Use this URL to cite or link to this record in EThOS: http://ethos.bl.uk/OrderDetails.do?uin=uk.bl.ethos.617780
Title: Essays in organisational economics
Author: Nica, Melania
ISNI:       0000 0004 5351 9033
Awarding Body: London School of Economics and Political Science (University of London)
Current Institution: London School of Economics and Political Science (University of London)
Date of Award: 2014
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Abstract:
This thesis consists of three chapters. The first two chapters explore the effect of career concerns on communication by multiple experts. The third chapter addresses corporate governance as a double layered moral hazard. The first two chapters relate to a model where a decision maker acts over two periods on the advice of two imperfectly informed experts. Both experts are possibly biased, but in opposite directions. The decision maker can only rely on the experts' reports to determine a course of action, as he never observes the true state of the economy. I show that the experts may report in the opposite direction of their possible bias not only for reputational reasons, but also as a strategic response to the possibility of misreporting by their counterpart. This model also provides a new justification for conformity: an expert might send the same message as the other, not in order to look similar, but to distinguish herself. This is done by inviting comparison to the reliability of the other expert. I also show that a decision maker could discipline both experts to disclose their information by making one value the future more. Also, an expert might be made to tell the truth by being paired with another with high initial reputation. However, negative outcomes still persist, such as the possibility that unbiased experts end up misreporting their signals in order to disavow their perceived predisposition. In the third chapter I study self-dealing in organizations where investors are aware of the existence of different participants in a project. The model involves two-layers of moral hazard, where a manager acts simultaneously as an agent to an investor and as a principal to the employees of the firm. The manager's role is to determine the allocation of the uncontractible resources at his discretion. The optimal executive compensation offered by the investor takes into account the ease with which the employees exert effort and the trade-offs that arise in the process of committing resources.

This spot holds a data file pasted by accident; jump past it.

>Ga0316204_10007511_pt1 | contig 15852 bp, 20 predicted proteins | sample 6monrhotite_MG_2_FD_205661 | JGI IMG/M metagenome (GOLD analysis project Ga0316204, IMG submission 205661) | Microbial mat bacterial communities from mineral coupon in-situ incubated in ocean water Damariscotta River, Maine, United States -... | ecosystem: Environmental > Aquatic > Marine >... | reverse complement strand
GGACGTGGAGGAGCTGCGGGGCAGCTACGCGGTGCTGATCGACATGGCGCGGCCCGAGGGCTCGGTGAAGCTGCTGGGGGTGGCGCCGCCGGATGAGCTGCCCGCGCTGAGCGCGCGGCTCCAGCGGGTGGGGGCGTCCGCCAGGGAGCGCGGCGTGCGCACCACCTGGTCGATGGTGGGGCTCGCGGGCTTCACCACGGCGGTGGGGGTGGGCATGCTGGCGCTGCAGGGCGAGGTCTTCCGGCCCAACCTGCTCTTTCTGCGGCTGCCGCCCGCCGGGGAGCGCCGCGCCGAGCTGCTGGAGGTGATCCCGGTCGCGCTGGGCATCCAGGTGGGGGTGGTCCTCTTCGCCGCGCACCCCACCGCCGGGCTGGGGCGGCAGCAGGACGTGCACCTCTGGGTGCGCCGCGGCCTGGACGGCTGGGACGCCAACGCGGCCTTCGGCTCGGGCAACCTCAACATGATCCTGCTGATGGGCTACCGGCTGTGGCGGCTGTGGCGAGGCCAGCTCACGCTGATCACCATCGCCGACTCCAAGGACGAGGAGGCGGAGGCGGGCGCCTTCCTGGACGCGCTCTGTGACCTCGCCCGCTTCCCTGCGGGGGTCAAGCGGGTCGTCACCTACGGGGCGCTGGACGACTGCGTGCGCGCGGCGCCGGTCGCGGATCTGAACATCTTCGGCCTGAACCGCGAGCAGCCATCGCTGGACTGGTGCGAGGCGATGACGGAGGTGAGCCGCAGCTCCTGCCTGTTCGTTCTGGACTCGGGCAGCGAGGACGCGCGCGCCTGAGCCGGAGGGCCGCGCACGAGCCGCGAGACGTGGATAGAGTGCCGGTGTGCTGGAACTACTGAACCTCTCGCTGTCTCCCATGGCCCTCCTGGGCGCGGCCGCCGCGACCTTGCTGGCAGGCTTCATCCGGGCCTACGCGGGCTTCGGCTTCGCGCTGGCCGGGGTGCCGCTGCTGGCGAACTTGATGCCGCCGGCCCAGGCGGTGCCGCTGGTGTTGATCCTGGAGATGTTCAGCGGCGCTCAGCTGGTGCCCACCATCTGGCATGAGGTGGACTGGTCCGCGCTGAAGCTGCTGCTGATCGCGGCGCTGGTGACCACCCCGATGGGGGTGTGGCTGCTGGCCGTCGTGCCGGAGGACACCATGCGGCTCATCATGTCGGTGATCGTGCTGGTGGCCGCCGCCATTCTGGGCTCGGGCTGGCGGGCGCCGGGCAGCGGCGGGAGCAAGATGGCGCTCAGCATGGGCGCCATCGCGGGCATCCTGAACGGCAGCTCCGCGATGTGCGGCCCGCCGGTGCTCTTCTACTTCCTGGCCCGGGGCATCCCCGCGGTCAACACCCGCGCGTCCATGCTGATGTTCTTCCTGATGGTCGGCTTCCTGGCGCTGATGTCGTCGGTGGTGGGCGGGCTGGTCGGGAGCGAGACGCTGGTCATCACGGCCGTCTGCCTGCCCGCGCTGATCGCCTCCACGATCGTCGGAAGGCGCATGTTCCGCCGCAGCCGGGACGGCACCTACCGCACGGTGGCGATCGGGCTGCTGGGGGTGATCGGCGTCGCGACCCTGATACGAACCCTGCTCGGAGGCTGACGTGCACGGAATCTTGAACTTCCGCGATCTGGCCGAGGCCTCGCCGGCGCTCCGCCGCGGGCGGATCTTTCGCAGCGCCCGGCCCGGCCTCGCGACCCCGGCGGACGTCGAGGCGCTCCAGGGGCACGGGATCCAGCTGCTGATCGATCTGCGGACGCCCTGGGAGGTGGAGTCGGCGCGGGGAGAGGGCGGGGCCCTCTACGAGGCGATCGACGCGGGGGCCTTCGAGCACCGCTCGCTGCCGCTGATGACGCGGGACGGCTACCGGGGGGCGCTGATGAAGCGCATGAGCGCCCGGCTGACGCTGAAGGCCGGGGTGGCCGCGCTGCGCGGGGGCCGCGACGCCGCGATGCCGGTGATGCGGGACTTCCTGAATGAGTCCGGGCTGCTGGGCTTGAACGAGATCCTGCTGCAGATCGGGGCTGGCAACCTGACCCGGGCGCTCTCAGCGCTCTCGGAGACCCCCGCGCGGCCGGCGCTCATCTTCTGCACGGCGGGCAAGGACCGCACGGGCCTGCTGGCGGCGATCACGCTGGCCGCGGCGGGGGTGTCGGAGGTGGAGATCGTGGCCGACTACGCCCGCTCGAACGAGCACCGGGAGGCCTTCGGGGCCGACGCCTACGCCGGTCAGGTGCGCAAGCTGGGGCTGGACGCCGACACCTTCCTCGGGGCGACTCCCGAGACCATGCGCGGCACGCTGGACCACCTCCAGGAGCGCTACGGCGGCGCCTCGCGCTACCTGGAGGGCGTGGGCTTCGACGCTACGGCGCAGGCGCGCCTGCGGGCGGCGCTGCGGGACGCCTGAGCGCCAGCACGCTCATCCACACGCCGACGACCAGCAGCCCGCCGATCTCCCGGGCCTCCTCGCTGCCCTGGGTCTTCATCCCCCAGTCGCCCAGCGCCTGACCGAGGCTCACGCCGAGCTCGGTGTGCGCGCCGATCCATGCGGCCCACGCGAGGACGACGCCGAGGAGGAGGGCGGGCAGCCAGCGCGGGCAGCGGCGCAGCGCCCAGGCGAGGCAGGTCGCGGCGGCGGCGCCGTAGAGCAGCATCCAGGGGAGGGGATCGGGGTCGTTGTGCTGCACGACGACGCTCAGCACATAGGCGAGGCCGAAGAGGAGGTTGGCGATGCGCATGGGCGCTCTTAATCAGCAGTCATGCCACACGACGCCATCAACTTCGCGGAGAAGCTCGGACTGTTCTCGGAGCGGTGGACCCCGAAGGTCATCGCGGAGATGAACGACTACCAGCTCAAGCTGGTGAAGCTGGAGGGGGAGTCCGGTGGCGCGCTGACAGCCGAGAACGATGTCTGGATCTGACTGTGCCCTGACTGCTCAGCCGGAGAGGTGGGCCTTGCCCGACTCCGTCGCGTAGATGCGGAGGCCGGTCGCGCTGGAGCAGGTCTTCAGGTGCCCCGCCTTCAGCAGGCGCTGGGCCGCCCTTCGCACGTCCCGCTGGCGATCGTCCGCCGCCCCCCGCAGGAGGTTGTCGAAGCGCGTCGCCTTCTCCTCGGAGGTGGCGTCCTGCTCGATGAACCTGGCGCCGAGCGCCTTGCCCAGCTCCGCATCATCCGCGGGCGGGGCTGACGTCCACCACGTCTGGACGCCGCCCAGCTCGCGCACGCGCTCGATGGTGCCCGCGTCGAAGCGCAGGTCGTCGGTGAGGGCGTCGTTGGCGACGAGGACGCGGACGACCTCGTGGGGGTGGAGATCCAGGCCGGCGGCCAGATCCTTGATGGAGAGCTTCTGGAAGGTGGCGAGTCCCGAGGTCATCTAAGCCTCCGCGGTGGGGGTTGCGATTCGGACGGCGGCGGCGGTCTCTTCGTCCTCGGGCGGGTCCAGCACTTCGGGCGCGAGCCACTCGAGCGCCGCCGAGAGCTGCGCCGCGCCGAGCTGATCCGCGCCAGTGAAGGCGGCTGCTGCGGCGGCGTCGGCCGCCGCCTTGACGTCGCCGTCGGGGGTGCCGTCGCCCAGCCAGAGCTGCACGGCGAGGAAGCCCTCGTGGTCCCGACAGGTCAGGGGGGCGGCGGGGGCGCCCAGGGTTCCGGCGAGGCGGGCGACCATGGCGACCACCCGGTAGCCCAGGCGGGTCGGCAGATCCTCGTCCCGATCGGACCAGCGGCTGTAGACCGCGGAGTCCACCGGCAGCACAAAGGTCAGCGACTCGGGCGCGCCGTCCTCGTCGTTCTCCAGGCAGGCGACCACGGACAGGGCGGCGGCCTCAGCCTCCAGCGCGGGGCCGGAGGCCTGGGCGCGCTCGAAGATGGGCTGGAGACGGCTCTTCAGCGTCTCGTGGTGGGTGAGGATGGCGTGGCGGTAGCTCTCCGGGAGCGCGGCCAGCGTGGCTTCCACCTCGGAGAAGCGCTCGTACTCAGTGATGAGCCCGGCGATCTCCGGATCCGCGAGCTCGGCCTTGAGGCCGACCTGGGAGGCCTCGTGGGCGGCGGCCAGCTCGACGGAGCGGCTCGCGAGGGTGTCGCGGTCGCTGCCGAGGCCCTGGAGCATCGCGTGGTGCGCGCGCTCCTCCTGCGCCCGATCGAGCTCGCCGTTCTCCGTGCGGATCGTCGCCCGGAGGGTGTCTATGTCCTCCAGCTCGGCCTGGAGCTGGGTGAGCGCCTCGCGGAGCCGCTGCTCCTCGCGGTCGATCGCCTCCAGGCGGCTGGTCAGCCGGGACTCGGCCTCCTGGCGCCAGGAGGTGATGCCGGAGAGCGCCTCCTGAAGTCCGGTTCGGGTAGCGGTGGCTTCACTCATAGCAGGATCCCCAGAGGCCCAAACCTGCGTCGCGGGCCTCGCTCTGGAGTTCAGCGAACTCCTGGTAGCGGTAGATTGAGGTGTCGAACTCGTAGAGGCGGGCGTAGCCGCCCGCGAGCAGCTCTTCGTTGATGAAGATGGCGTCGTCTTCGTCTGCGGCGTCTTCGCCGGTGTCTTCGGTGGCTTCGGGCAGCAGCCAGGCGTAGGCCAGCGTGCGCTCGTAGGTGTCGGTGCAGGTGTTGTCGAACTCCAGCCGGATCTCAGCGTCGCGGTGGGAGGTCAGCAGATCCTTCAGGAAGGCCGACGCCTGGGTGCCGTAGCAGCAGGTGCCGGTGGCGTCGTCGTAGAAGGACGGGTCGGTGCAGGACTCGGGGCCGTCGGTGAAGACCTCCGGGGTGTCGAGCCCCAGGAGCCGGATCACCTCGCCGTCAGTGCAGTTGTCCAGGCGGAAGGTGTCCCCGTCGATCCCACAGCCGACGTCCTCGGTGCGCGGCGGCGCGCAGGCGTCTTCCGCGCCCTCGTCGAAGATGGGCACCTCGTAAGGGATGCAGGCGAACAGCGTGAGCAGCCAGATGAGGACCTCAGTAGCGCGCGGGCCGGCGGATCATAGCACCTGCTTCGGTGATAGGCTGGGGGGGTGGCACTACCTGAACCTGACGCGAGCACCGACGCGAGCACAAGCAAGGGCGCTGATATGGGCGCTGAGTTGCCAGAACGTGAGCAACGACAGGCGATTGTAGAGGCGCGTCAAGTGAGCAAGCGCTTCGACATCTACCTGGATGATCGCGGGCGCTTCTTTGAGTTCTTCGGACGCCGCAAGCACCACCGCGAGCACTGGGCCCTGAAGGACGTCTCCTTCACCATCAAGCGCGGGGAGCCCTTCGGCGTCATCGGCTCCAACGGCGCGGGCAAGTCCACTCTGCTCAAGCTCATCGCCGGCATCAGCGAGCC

Supervisor: Not available Sponsor: Not available
Qualification Name: Thesis (Ph.D.) Qualification Level: Doctoral
EThOS ID: uk.bl.ethos.617780  DOI: Not available
Keywords: HB Economic Theory ; HD Industries. Land use. Labor ; HD61 Risk Management
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